Joseph Haydn String Quartets Opus 33 – Borodin Quartet [Onyx]

0 of 5 stars

Haydn
String Quartets, Op.33 – No.1 in B minor; No.2 in E flat (The Joke); No.3 in C (The Bird); No.4 in B flat; No.5 in G (How do you do?); No.6 in D

Borodin Quartet [Ruben Aharonian & Andrei Abramenkov (violins), Igor Naidin (viola) & Vladimir Balshin (cello)]

Recorded 26, 28 & 30 June and 5 & 7 July 2010 in Concert Hall of the Gnessin State Musical College, Moscow


Reviewed by: Antony Hodgson

Reviewed: February 2011
CD No: ONYX 4069 (2 CDs)
Duration: 1 hour 44 minutes

The approach of the Borodin Quartet to this music is very consistent. Tempos are often a great deal faster than the average; and, throughout, rhythms are buoyant and dance-like. This technique is applied also to the slow movements and the dance origins of the Andante movements make this approach very suitable. It is also applied to movements marked Largo or Adagio.

The very beginning of the first of these works gives ample opportunity for the musicians to stress the many accents – the music fairly bounces along. In fact the B minor piece is eminently suited to these players’ style and the lively reading of the Andante is a delight: there is perfect timing when the start of a new melodic thread is placed after a moment’s expressive relaxation.

As a particular feature of Opus 33, it was thought extraordinary that Haydn should have chosen to give the title Scherzo to movements normally described as Minuet. Haydn’s revolutionary idea is underlined by the Allegro tempo marking for three such movements and they suit the Borodin Quartet admirably – the movements are made to sound swift, joyous and vivid. The remaining scherzos are given the marking Allegretto and here I am less convinced. The players’ tempos are also Allegro. Of course, the title of ‘scherzo’ suggests an element of light-heartedness, but I referred to the iconic version of Opus 33 by the Schneider Quartet and in these three Allegretto scherzos the Borodin musicians are faster by some forty percent. In ‘The Bird’, it’s true that the Schneider Quartet takes a daringly slow view of this Allegretto but it means that an amazing sense of mystery is captured – this must surely be the most ‘serious’ scherzo ever written and the Schneider members give it a revelatory performance of it. The Borodin Quartet is merely swift, cheerful and perhaps even superficial.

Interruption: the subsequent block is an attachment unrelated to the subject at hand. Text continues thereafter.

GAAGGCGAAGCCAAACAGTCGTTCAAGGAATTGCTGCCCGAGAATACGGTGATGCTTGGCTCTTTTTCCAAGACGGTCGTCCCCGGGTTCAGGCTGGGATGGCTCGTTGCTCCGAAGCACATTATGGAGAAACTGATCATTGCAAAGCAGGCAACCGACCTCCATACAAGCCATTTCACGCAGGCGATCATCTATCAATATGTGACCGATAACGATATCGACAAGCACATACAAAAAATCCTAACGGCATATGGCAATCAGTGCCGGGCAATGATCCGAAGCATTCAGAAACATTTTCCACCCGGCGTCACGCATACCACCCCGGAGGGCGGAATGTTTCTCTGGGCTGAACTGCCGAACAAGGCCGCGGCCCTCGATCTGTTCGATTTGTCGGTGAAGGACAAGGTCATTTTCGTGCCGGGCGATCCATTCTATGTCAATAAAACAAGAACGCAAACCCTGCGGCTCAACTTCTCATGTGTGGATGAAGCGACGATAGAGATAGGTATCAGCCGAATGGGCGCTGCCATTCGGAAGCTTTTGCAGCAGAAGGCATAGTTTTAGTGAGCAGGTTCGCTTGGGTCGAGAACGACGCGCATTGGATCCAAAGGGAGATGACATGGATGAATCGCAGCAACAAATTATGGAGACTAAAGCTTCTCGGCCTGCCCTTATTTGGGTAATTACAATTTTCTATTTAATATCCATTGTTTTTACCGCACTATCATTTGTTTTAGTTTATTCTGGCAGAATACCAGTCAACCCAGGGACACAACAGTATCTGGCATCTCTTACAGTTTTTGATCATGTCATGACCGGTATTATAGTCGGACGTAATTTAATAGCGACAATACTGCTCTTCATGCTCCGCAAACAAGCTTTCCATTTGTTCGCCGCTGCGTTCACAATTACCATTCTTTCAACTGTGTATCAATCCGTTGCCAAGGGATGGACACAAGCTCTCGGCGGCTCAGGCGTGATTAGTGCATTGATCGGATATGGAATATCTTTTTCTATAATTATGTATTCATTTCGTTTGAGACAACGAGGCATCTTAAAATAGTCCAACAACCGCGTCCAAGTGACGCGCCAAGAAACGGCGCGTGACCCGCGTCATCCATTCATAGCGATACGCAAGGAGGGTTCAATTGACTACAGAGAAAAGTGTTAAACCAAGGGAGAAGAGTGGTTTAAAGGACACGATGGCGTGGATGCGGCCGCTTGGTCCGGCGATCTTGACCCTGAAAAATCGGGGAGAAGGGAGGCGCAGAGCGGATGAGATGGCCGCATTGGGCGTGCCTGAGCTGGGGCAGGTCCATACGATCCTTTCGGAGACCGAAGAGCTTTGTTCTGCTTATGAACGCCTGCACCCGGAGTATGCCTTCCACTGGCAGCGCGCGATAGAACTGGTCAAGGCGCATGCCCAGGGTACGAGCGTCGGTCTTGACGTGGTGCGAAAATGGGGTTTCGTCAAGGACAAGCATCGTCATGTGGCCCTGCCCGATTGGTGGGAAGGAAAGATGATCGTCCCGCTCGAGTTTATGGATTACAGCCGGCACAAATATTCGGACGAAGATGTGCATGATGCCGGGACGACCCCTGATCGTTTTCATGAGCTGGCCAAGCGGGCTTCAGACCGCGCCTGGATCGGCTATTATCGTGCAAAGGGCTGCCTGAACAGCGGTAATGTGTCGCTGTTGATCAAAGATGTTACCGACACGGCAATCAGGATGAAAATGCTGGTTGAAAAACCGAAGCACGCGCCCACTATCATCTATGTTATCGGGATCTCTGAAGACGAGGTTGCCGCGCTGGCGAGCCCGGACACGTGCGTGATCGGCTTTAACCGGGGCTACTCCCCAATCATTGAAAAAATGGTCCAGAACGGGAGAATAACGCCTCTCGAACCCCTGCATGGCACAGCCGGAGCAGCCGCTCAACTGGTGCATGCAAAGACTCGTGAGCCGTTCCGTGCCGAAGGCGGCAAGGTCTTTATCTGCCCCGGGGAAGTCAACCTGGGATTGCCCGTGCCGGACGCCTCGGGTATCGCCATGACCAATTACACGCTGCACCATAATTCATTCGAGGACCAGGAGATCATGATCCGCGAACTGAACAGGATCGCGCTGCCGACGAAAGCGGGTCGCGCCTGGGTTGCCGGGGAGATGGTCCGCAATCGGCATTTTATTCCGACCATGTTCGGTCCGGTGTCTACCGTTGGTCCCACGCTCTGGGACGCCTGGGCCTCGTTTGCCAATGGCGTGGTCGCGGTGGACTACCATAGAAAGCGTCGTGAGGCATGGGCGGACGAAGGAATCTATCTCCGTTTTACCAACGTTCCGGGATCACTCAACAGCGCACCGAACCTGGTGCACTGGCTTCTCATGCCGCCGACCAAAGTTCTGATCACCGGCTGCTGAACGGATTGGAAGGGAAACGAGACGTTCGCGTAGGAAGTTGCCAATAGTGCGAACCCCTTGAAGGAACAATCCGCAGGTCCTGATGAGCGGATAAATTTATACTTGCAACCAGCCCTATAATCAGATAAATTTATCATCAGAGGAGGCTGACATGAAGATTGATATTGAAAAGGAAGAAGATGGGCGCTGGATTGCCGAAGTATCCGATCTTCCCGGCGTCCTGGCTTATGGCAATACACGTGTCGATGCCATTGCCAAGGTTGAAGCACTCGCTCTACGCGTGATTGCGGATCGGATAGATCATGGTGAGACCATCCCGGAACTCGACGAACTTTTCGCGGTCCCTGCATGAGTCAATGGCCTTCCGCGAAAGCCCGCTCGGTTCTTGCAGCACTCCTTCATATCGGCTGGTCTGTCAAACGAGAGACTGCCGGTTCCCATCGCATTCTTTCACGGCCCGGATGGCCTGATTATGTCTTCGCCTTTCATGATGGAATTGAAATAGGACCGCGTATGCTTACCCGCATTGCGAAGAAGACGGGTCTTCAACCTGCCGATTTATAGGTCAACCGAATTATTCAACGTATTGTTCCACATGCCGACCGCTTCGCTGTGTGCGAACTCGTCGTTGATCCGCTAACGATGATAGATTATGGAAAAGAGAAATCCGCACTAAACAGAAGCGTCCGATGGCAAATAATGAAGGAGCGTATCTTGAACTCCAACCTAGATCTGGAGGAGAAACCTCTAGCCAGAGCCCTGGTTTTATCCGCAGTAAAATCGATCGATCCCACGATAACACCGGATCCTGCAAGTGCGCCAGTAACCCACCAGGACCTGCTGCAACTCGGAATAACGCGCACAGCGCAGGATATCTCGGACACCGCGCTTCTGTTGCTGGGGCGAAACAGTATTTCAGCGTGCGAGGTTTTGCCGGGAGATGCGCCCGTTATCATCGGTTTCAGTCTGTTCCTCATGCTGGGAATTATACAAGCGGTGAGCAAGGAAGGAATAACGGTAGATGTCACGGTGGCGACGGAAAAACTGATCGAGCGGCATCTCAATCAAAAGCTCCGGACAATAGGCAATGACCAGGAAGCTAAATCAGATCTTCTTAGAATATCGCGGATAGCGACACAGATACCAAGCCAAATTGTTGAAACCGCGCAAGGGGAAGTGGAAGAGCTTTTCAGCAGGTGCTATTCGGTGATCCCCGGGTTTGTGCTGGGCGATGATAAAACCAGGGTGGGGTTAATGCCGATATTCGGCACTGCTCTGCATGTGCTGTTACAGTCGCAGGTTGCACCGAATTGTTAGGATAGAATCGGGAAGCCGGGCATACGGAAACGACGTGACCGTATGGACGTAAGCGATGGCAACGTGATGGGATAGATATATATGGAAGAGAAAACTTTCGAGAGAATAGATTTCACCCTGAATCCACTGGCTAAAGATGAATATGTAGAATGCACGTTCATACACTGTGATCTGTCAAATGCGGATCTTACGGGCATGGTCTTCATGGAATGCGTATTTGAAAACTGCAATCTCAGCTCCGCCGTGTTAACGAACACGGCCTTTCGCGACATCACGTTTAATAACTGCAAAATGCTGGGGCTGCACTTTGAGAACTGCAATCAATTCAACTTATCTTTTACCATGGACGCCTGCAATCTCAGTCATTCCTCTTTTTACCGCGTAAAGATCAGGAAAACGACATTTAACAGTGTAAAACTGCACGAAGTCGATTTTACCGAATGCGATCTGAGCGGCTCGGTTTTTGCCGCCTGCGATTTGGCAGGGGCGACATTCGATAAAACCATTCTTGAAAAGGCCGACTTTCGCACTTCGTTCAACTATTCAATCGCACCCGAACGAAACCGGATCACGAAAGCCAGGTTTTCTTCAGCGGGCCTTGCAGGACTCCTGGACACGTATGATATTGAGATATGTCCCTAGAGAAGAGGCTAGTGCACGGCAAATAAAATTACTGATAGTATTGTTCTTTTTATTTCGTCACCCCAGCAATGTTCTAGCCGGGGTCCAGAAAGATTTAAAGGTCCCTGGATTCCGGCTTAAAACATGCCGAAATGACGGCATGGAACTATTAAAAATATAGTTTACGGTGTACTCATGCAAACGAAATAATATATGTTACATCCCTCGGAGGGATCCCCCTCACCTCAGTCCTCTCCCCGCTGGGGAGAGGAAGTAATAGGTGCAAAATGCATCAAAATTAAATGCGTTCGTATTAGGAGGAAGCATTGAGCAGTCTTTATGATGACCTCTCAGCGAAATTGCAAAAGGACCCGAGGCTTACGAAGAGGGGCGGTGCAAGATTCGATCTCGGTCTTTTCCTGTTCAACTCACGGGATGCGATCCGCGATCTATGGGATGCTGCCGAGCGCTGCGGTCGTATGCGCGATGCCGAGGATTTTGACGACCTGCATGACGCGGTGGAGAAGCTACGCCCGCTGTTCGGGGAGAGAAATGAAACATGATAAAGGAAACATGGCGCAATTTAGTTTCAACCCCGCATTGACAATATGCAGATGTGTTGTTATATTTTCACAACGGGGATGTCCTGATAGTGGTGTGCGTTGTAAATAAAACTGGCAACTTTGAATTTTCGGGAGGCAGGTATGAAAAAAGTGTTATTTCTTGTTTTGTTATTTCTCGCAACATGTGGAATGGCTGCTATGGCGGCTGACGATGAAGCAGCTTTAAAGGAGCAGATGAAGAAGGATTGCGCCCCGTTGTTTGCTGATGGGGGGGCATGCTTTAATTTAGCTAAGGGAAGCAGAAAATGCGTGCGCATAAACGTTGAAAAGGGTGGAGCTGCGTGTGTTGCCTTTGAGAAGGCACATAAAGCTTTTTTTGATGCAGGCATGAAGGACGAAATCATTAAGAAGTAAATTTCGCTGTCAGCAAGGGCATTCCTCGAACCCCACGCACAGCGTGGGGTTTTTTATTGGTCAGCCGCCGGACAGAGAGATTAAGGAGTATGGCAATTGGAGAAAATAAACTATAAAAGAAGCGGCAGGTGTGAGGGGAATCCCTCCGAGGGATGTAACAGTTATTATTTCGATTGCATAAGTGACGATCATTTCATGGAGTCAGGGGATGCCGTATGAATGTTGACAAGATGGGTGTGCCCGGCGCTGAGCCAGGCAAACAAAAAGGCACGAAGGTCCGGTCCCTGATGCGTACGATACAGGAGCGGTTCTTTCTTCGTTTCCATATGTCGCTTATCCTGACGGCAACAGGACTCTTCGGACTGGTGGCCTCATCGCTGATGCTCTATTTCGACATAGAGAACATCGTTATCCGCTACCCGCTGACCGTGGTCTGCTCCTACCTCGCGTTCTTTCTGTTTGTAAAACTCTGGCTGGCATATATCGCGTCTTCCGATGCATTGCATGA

This upbeat approach is consistent and is appropriate for most of the music: the dashing set of variations that ends the G major work has rarely sounded so joyful. The decision to take a rapid view of the term Allegretto in the scherzo of the D major piece is not too damaging and seems to underline the implied optimism of the music. The preceding Andante is beautifully phrased its finale variations also bound along with great good humour. Of all the slow movements, only that of the B flat quartet suffers from a sense of undue pressure; elsewhere lyrical music is sensitively expounded and is convincingly flowing.

These are not strictly classical readings; typically there are many examples of shadings at ends of phrases. Additionally there is a habit of ‘taking a breath’ before the entry into a trio section. From others this can sound clumsy but the Borodin musicians have the ability to make this little emphasis seem no more than a passing underlining of a transition from one melody to another. This is never a favourite device of mine but here it does no great harm.

The recording is gorgeously spacious – absolute clarity backed by rich resonance makes for the best of both worlds. In Haydn’s day these works may perhaps have been performed in more intimate surroundings but I find that the personnel of a string quartet surrounded by concert-hall ambience makes for a pleasing musical experience and here it enhances the beautiful sound made by a very notable ensemble, the Borodin Quartet.

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